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Carl Van Doren (1885–1950).  The American Novel.  1921.


Page 194

had represented the entire action—Roderick’s aspiration and descent, his unfaithfulness to Mary Garland and his passion for Christina Light—through the consciousness of Rowland Mallet, who, though he does not speak in the first person, renders the narrative something the same service that Miles Coverdale renders in The Blithedale Romance. Without at the moment quite understanding it, James was working toward that admirable technique, in which he is practically supreme among novelists—the technique of concentration which makes his novels as compact as tales and which allows his tales to run without dilution of emphasis almost to the dimensions of novels.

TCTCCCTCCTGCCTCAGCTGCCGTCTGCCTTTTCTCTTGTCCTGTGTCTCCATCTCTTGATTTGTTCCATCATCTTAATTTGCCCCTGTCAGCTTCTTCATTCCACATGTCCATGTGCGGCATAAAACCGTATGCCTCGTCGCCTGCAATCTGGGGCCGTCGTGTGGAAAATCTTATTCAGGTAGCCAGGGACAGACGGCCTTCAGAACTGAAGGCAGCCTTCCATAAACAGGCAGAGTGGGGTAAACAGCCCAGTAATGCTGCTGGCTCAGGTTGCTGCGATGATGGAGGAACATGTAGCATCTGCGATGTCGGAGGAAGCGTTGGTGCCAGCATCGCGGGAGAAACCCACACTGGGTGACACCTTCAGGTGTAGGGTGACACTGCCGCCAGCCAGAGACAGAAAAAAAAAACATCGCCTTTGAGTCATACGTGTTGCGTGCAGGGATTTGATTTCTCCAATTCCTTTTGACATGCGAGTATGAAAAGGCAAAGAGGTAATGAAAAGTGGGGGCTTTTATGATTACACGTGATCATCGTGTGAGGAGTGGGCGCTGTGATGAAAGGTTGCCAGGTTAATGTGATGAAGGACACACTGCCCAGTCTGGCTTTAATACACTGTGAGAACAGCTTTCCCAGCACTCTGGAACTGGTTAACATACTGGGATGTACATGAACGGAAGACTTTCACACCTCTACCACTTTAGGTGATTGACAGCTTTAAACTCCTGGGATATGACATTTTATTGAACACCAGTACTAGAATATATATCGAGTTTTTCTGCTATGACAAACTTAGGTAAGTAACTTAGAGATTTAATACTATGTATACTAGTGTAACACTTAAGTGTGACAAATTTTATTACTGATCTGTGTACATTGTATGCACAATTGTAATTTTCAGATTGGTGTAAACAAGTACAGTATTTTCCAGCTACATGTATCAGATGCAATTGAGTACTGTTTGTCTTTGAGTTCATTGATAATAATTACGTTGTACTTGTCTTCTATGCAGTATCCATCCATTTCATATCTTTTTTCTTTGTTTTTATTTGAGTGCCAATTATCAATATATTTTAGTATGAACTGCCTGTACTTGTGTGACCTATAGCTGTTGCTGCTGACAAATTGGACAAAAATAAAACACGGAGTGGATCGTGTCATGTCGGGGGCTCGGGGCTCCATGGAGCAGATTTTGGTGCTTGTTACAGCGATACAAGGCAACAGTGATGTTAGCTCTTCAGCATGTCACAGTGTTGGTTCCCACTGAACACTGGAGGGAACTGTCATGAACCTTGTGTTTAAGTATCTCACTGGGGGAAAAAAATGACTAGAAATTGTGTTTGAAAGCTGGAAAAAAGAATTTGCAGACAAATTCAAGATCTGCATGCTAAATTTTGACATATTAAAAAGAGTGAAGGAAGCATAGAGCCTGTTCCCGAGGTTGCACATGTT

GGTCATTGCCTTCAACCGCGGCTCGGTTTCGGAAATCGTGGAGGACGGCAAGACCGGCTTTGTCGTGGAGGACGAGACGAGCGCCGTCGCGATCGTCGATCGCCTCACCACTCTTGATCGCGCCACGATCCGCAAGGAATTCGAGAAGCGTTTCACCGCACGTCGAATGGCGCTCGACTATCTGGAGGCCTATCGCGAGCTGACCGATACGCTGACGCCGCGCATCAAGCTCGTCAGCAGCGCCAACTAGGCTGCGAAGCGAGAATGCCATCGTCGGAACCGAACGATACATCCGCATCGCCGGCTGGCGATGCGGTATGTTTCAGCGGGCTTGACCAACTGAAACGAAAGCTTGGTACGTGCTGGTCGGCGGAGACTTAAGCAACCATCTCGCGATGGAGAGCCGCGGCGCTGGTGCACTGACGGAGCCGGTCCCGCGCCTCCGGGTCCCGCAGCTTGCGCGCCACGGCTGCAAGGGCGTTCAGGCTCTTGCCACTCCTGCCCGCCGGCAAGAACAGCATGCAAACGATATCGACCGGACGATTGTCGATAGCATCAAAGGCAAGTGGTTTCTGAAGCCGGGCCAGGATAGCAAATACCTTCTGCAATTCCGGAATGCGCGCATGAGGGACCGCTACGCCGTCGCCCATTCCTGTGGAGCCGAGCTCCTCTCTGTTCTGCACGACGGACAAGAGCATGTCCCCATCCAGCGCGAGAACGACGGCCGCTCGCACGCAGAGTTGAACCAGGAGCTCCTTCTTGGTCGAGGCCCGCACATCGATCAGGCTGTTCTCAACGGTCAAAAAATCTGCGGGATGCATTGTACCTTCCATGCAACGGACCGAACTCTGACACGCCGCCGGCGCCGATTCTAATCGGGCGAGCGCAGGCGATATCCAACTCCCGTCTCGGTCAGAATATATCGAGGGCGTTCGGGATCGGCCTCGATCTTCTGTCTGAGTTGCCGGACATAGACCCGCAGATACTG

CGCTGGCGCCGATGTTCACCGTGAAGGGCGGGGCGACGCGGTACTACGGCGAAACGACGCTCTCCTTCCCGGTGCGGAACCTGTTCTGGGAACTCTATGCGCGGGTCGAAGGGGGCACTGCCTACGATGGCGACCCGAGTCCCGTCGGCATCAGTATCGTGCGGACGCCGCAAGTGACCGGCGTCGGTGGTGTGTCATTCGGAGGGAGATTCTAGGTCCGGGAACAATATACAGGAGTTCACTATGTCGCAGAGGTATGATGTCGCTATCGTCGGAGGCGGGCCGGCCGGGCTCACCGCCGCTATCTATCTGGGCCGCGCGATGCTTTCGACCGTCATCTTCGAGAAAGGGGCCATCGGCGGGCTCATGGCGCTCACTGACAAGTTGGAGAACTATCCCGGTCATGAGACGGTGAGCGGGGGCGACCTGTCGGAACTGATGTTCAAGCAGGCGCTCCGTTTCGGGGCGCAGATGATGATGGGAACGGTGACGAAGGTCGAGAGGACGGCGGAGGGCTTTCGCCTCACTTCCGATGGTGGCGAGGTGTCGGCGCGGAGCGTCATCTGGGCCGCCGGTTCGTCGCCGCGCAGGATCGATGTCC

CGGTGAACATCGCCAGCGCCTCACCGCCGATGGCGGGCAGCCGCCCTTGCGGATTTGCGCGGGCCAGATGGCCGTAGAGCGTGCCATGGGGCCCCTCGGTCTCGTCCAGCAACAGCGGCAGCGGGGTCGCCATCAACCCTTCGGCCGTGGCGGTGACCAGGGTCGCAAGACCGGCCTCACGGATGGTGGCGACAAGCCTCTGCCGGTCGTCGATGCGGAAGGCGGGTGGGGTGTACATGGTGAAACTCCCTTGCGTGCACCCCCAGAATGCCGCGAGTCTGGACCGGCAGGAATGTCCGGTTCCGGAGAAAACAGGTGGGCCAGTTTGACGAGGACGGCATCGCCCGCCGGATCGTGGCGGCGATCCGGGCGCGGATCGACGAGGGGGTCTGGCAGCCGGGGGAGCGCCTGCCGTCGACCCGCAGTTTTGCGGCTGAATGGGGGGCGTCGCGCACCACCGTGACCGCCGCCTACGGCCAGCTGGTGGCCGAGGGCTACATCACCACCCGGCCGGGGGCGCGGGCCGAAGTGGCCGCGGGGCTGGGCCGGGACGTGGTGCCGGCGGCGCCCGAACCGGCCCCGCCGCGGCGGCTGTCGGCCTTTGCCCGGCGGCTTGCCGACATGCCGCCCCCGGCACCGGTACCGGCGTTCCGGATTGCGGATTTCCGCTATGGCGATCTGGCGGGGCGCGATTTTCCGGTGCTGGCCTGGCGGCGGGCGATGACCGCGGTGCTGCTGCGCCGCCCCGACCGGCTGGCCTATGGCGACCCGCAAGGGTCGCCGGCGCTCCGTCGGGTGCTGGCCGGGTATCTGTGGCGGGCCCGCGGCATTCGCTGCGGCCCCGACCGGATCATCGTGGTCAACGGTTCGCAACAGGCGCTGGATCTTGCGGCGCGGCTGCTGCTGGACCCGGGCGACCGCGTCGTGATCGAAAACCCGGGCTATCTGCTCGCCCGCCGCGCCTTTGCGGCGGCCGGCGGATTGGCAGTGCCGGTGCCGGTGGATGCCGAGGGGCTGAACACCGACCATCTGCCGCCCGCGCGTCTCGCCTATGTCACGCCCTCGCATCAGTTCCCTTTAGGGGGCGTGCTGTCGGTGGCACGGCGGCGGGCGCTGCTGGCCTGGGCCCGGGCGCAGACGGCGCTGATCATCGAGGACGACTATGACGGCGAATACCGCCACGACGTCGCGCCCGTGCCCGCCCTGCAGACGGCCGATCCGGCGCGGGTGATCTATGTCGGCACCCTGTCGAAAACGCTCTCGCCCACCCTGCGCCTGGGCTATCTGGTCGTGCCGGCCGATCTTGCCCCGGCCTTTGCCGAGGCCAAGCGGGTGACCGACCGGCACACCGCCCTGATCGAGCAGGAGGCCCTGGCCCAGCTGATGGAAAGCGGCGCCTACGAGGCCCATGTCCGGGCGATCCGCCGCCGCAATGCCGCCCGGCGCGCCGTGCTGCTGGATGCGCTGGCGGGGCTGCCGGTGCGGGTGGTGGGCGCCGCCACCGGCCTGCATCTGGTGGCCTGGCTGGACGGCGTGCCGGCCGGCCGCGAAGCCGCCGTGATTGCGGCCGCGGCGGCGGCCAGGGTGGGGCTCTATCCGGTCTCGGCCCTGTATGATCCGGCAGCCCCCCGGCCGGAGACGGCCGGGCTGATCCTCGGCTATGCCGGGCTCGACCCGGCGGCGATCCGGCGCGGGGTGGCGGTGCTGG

Now established in London, James sedulously worked at making himself a purer Anglo-Saxon than he believed he could be anywhere along the periphery of the race, forgetful, it seems, that Anglo-Saxons are explorers and colonizers no less truly than huggers of the insular hearth. As an American with proper introductions he went into penetralia of English society which novelists in the Islands do not easily reach unless they are born to them. He learned, after a struggle and occasional relapses, to like both the weather and the manners of Britain, exposing himself to both those cooling experiences, except for a few brief visits to France and Italy, during five remarkably busy years. The critical doctrines which sustained him he collected and put forth in French Poets and Novelists (1888), much of it written during his earlier years on the Continent. “Realism,” he said, “seems to us with ‘Madame Bovary’ to have said its last word”; but he felt that for the most part Flaubert’s knowledge was greater than his imagination. James admired George



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